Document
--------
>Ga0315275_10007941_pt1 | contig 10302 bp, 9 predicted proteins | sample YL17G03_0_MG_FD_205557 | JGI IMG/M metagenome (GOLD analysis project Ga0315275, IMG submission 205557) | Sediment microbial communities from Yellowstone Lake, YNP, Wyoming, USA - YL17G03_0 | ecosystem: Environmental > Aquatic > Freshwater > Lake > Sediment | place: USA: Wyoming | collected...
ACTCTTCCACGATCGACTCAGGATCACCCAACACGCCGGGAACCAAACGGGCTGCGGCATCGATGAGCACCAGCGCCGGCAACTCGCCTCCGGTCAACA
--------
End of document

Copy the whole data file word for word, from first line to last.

>Ga0315275_10007941_pt1 | contig 10302 bp, 9 predicted proteins | sample YL17G03_0_MG_FD_205557 | JGI IMG/M metagenome (GOLD analysis project Ga0315275, IMG submission 205557) | Sediment microbial communities from Yellowstone Lake, YNP, Wyoming, USA - YL17G03_0 | ecosystem: Environmental > Aquatic > Freshwater > Lake > Sediment | place: USA: Wyoming | collected...
ACTCTTCCACGATCGACTCAGGATCACCCAACACGCCGGGAACCAAACGGGCTGCGGCATCGATGAGCACCAGCGCCGGCAACTCGCCTCCGGTCAACA